Many hospitalized patients are at risk and need thromboprophylaxis
by Michele B. Kaufman, PharmD, BSc, RPh
Venous thromboembolism (VTE) affects more than 2 million Americans every year.1 Pulmonary embolism (PE) is one of the most common preventable causes of in-hospital deaths in the United States. Clinical manifestations of PE may be the first indication the patient has a VTE, and fatal PEs occur in at least 75% of hospitalized medical patients. More than 300,000 patients die from PE each year—an estimated incidence of 10%. This makes VTE prevention a top patient-safety goal in hospitals.2,3
Thromboprophylaxis can be accomplished with unfractionated heparin (UFH), low-molecular-weight heparin (LMWH; e.g., enoxaparin, dalteparin, tinzaparin) or heparinoid, or a selective factor Xa inhibitor (e.g., fondaparinux).4 For long-term treatment, oral warfarin is often used. Doses and duration of prophylaxis and treatment regimens vary.
Current guidelines should be reviewed for specific recommendations. Two current guidelines are the American College of Chest Physicians (ACCP) Seventh Conference on the Prevention of VTE and the American Society of Clinical Oncology (ASCO) Guideline for VTE prophylaxis and treatment in oncology patients. Although guidelines are available, thromboprophylaxis continues to baffle many healthcare providers. There are many advantages to thromboprophylaxis including the prevention of significant morbidity, prevention of PE, decreases in resource consumption, and decreases in the long-term clinical and economic sequelae.
The ACCP notes that most surgical patients will require thromboprophylaxis. Contraindications need to be evaluated prior to antithrombotic/anticoagulant use. Additionally, all trauma patients with at least one VTE risk factor should receive thromboprophylaxis. Acutely ill patients hospitalized with congestive heart failure or severe respiratory distress or who are confined to bed and have one or more additional risk factors, should receive VTE prophylaxis. Additionally, most patients upon admission to an intensive-care unit should be assessed for VTE risk and receive thromboprophylaxis as required.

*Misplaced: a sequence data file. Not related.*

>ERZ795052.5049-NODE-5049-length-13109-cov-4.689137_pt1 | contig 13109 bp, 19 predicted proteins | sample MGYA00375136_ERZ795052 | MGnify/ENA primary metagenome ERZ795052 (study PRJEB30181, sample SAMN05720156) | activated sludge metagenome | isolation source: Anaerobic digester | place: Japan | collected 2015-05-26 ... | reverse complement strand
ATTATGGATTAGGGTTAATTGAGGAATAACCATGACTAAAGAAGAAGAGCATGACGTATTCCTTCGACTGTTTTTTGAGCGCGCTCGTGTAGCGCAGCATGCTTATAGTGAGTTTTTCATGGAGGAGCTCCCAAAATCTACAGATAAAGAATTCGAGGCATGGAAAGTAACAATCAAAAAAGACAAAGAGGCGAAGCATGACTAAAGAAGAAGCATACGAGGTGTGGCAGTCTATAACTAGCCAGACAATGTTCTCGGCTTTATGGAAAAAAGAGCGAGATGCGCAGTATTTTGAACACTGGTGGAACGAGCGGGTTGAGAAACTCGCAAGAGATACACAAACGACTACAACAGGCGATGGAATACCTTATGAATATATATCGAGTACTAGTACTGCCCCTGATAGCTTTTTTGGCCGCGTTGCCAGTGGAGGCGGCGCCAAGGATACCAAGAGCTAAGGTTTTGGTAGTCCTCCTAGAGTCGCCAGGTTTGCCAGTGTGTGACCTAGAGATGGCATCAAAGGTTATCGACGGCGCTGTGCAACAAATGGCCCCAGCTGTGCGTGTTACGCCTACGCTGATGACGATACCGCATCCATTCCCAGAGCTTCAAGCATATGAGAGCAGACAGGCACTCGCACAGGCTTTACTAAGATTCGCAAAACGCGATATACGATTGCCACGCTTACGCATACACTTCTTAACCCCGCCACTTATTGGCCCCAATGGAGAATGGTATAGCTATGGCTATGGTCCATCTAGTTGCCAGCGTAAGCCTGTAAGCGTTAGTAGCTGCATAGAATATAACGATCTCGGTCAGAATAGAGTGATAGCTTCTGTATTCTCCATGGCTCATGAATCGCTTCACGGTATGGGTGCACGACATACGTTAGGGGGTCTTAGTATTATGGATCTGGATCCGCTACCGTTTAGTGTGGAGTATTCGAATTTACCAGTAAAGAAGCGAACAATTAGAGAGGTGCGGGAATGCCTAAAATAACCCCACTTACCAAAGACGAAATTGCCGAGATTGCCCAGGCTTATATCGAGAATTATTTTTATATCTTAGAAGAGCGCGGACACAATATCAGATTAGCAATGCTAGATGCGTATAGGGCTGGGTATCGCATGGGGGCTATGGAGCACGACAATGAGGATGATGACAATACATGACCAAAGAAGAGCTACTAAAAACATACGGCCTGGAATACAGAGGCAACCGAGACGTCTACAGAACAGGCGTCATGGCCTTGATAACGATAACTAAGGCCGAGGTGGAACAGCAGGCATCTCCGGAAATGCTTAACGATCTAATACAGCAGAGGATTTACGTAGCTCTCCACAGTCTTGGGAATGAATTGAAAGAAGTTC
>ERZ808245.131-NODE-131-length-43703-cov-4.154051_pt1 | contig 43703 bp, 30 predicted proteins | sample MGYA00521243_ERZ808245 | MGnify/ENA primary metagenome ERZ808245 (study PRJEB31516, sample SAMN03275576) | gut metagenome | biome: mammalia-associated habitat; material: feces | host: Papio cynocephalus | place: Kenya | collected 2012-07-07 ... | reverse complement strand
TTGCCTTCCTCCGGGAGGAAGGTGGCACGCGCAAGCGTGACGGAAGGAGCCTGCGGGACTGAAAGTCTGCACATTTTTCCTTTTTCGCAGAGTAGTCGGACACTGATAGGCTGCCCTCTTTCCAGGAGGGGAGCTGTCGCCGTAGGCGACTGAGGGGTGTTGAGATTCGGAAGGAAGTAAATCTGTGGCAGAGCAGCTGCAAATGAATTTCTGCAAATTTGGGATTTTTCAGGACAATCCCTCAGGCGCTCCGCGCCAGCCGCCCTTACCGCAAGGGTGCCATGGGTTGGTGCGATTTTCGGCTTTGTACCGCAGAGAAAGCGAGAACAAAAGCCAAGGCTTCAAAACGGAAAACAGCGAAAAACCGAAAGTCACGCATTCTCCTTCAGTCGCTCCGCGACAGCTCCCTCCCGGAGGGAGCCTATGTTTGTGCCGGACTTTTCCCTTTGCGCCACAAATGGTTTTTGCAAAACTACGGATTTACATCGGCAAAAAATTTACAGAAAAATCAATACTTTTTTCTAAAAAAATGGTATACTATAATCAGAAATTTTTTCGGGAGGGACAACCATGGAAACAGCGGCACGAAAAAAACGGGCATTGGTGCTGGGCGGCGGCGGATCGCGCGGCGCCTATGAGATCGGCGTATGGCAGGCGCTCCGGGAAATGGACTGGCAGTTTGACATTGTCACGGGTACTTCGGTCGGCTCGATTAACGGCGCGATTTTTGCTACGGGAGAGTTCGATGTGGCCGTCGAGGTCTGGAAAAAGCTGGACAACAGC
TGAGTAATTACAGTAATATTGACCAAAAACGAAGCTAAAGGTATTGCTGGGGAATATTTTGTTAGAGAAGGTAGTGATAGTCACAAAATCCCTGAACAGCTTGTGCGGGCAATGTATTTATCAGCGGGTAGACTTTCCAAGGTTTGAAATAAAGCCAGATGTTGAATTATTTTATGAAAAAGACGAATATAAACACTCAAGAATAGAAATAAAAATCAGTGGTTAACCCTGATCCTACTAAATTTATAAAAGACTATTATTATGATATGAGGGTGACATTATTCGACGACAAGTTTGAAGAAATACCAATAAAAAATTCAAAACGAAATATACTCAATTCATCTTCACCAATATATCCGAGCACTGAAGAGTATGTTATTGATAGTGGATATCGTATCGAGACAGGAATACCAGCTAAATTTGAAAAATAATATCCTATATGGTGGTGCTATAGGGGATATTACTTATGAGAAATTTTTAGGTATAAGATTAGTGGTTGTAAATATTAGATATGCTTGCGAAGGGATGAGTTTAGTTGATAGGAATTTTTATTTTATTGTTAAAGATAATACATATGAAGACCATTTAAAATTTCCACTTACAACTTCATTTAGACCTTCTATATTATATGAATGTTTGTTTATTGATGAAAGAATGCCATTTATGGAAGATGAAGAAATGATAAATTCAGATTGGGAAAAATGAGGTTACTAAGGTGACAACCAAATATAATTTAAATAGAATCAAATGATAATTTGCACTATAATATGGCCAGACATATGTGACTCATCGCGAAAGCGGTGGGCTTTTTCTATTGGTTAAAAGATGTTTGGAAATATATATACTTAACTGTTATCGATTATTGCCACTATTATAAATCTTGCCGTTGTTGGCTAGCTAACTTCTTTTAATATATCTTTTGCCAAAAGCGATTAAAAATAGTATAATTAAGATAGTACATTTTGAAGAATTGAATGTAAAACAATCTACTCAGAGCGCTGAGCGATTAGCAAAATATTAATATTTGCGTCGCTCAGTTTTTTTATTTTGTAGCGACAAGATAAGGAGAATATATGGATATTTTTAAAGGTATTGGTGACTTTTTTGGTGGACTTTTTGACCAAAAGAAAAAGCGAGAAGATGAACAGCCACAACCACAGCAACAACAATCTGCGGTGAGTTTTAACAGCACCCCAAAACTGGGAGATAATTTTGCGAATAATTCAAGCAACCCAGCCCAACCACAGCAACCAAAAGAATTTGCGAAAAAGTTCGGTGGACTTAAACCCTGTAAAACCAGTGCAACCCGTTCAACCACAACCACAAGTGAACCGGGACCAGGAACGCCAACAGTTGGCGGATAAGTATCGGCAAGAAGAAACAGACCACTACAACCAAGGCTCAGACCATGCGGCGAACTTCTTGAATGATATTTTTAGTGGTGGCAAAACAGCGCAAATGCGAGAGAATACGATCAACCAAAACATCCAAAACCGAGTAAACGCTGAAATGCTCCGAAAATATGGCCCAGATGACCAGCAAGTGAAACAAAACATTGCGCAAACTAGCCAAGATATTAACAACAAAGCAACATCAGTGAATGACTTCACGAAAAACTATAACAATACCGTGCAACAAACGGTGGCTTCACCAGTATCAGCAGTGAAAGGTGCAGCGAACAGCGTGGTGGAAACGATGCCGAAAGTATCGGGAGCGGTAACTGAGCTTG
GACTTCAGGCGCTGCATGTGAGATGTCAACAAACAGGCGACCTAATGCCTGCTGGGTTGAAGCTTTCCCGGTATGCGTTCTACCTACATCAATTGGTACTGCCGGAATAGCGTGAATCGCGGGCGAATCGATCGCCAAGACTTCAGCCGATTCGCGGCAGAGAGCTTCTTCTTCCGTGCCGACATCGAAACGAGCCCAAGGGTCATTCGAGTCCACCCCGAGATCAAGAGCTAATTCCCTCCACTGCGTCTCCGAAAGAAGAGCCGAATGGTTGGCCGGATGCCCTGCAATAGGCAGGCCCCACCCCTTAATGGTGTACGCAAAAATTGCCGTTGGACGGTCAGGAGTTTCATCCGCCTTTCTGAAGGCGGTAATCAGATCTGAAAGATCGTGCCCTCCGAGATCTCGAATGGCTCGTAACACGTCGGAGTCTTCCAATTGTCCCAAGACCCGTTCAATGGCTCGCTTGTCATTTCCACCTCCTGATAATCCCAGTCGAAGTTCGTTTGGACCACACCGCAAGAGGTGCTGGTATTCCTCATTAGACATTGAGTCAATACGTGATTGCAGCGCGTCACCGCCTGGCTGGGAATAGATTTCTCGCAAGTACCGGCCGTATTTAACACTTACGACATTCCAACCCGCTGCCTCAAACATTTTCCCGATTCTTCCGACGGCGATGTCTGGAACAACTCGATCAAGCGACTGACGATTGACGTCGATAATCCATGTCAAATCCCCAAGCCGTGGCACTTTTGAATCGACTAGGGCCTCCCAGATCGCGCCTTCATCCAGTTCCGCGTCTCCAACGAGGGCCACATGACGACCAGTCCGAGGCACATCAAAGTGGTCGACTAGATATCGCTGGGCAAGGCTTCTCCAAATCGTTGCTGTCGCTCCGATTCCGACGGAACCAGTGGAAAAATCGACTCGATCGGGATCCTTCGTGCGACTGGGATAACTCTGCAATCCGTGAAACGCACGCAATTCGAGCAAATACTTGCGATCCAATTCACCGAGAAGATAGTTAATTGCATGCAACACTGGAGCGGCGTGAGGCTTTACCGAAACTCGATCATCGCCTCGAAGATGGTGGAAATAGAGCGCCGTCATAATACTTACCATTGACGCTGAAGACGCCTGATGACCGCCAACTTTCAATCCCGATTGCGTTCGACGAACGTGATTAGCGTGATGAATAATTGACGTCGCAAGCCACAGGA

VTE is a major complication in up to 20% of cancer patients, with hospitalized oncology patients and those undergoing treatment at the highest risk. Some of the newer drug treatments used in these patients have higher VTE rates (e.g., bevacizumab, thalidomide, lenalidomide). These patients need to be carefully evaluated for VTE prophylaxis and closely monitored.5
Generally, in hospitalized patients with cancer, VTE prophylaxis should be considered with UFH, LMWH, or fondaparinux, in the absence of bleeding or other contraindications to anticoagulation. Relative contraindications to anticoagulation include (but are not limited to):
These same contraindications can be applied to the non-oncology patient, as well.
An important aspect of VTE management is the “Clinical Practice Guideline from the American Academy of Family Physicians and the American College of Physicians on the Diagnosis of VTE from the Annals of Family Medicine.” Consult this for a review of diagnostic tests for VTE.
Thromboprophylaxis is a necessity in a number of at-risk hospitalized patients. Knowing which patients will benefit, and the contraindications for use, will improve patient outcomes. Consult current guidelines for diagnosis recommendations as well as agents of choice, dosing regimens, and therapy duration. TH
Michele B. Kaufman is registered pharmacist based in New York City.
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